While all sides continued to believe that the Afghanistan government wouldn’t fall, the rapid pace of the Taliban takeover proved everyone wrong. It came as bad news for India since it had been unable to establish any top-level communication with the Taliban yet. Within days, it appeared, India’s $3 billion investment in the country over the last two decades was reduced to nothing. Moreover, an emerging Pakistan stranglehold over the Taliban government has India worried.
Here’s where old ally Russia, which had been in touch with the Taliban but also wary of a security fallout in the region, came into play. The Russian NSA travelled to India twice over a period of two months. Nikolai Patrushev travelled to India to meet his counterpart Ajit Doval in early September. He came again in November to attend the Regional Security Dialogue hosted by India in which the crucial central Asian countries too participated.
Capping this off was a short but very significant visit by Russian President Vladimir Putin himself. Putin travelled to India for precisely six hours but this was his only visit abroad in the last year and a half since the pandemic broke out. The only other time he left Russia was for a meeting with US President Joe Biden in Geneva.
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President Putin himself mentioned in his opening statement that he was concerned about terrorism and drug trafficking, including in the context of the situation in Afghanistan. The foreign secretary said, “They decided to continue close consultation and coordination between India and Russia on the situation in Afghanistan, including for a peaceful, secure and stable Afghanistan with an inclusive government that represents all sections of society. Both sides were also very clear that Afghanistan territory should not be used for sheltering training or planning, financing any acts of terrorism.”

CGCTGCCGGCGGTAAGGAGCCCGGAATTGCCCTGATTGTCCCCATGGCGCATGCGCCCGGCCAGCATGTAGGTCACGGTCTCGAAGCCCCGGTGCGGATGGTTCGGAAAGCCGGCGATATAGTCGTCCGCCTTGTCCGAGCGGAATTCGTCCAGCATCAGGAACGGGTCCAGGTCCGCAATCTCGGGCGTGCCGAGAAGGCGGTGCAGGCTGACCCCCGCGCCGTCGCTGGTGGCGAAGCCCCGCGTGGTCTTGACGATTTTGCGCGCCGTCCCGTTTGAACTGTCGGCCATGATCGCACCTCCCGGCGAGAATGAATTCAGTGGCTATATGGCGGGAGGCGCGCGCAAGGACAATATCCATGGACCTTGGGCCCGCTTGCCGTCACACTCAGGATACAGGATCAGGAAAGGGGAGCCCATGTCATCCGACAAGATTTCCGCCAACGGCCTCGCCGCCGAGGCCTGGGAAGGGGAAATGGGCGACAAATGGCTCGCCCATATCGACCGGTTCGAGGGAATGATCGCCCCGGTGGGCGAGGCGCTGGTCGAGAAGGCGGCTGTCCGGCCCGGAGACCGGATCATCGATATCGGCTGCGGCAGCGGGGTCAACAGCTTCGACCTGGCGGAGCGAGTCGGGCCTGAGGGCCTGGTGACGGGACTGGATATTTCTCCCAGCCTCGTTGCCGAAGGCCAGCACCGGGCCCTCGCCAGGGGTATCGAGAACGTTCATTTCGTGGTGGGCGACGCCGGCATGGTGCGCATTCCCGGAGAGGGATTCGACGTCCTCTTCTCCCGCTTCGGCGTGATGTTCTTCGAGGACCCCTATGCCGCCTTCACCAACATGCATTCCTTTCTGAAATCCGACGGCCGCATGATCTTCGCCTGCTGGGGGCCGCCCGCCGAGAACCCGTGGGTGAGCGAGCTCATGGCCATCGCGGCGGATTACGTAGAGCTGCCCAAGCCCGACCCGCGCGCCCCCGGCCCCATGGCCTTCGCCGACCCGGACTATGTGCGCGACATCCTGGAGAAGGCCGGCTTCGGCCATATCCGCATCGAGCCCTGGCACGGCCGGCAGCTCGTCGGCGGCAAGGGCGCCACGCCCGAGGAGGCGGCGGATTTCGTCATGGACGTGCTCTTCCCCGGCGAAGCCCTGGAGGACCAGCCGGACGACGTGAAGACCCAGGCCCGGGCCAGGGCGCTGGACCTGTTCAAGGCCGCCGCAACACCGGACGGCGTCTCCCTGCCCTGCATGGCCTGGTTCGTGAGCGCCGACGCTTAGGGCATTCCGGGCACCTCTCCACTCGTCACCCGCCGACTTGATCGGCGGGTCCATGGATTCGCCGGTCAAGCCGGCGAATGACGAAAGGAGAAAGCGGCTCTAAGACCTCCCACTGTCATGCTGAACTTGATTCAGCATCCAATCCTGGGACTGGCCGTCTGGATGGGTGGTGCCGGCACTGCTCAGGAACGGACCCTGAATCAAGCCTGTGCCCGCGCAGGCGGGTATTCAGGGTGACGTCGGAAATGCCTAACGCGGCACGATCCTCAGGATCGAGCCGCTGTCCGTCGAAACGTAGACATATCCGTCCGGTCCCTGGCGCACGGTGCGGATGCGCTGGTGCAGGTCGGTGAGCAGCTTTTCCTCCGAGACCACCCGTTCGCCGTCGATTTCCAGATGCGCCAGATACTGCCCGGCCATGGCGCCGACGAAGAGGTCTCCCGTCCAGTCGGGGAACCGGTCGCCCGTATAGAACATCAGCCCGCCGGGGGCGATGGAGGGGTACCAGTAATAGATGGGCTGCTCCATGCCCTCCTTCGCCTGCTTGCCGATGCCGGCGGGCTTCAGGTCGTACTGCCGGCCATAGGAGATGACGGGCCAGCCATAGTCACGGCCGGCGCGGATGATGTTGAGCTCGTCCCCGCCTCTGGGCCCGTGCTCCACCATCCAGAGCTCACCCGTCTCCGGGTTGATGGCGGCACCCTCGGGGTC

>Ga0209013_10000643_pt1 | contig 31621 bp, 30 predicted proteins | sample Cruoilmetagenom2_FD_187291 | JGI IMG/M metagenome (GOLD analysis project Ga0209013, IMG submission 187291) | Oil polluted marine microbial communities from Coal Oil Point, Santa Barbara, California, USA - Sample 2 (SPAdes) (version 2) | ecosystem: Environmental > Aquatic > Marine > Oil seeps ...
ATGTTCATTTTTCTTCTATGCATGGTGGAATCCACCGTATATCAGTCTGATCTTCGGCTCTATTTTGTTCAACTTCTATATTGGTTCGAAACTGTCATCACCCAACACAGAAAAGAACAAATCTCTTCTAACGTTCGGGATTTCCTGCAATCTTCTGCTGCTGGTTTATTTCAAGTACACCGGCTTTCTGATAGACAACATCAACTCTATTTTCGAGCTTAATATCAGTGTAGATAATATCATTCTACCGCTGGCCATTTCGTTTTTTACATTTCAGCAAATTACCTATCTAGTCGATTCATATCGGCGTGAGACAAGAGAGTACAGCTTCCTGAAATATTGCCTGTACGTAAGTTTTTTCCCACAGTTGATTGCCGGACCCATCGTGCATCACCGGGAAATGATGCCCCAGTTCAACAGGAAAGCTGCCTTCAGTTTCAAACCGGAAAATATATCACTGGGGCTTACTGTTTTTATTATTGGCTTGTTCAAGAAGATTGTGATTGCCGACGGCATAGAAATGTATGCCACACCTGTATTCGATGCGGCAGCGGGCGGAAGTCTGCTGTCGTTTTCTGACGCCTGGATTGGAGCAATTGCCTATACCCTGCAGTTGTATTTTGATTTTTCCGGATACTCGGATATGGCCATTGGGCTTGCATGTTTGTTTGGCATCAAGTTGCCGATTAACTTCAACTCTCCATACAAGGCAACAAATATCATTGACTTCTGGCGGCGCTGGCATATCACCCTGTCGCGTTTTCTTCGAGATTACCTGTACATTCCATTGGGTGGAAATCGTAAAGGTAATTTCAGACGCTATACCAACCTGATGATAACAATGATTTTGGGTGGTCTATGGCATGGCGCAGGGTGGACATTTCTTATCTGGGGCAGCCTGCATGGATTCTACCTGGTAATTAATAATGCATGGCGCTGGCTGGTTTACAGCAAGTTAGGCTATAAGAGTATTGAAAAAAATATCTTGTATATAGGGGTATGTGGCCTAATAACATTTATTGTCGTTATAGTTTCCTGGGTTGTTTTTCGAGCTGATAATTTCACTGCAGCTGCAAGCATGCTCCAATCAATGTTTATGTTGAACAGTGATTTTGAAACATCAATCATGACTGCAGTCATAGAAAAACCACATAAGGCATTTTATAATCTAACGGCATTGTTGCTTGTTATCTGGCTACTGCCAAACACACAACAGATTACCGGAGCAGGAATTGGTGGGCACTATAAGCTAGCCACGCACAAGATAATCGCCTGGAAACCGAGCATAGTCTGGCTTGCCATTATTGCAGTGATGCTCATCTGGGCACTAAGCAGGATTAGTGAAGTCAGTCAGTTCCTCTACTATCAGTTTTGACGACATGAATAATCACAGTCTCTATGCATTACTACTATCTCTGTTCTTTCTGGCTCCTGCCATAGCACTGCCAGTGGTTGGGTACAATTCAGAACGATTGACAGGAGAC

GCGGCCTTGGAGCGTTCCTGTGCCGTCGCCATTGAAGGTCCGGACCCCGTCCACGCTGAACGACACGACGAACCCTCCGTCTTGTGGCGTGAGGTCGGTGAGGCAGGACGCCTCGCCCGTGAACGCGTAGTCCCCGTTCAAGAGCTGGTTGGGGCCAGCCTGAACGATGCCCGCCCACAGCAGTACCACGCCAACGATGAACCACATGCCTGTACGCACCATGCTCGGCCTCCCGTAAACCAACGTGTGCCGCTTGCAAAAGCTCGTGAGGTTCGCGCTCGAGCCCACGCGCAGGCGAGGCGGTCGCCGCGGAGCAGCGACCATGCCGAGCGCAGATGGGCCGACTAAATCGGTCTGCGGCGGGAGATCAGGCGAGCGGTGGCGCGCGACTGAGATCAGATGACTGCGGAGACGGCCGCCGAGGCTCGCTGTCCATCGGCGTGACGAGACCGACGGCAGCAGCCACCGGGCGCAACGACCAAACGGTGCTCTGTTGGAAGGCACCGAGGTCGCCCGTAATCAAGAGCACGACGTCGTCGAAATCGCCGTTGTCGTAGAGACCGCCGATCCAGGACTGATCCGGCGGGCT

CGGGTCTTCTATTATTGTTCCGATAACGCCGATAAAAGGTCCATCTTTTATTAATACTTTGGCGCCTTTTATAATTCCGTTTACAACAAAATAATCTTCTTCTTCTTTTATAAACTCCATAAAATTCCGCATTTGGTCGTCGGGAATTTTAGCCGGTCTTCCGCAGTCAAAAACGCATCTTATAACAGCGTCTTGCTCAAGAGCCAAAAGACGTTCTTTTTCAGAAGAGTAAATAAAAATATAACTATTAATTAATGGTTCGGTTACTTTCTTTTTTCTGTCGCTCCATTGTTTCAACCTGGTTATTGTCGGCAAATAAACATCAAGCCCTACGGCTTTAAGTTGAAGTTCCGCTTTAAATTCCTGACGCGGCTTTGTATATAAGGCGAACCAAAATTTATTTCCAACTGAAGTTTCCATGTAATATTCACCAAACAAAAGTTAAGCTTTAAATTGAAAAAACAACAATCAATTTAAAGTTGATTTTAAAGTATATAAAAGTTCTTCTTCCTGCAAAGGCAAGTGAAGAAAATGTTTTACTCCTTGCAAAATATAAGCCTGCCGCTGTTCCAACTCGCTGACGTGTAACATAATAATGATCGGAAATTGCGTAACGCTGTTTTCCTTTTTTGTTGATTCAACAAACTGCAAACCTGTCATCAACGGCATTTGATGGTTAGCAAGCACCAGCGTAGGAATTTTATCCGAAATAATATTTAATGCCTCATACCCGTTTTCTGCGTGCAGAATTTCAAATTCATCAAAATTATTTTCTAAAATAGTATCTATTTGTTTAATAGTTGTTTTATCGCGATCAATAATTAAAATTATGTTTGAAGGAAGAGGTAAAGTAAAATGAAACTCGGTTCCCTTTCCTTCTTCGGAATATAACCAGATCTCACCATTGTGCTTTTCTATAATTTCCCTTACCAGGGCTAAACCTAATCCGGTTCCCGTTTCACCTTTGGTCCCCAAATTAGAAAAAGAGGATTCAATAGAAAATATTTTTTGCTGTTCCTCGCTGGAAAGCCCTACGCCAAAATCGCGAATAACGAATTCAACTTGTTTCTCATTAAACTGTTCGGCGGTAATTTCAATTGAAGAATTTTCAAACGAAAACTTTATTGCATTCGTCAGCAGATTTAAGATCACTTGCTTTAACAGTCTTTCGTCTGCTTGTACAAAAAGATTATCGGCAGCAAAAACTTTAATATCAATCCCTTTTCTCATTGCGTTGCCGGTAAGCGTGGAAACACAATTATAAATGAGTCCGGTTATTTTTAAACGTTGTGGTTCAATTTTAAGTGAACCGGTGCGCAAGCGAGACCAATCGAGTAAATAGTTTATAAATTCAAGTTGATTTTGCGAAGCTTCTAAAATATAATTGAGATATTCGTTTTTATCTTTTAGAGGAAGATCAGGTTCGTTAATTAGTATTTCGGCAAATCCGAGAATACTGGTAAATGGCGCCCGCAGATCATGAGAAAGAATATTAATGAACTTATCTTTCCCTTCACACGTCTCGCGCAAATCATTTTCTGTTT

However, the thrust of the visit seemed to be on defence equipment sales. Despite the threat of the US imposing CAATSA (Countering America’s Adversaries Through Sanctions Act), India has stood by its S-400 missile defence system deal with Russia. The first of the deliveries has started. By sealing more deals like the manufacture of six lakh AK-203 assault rifles with technology transfer from Russia over ten years, India has sent a two-pronged message to another strategic partner, the US, as well. Not only will it maintain sovereignty over defence purchases but will continue to balance relations between old friends and new.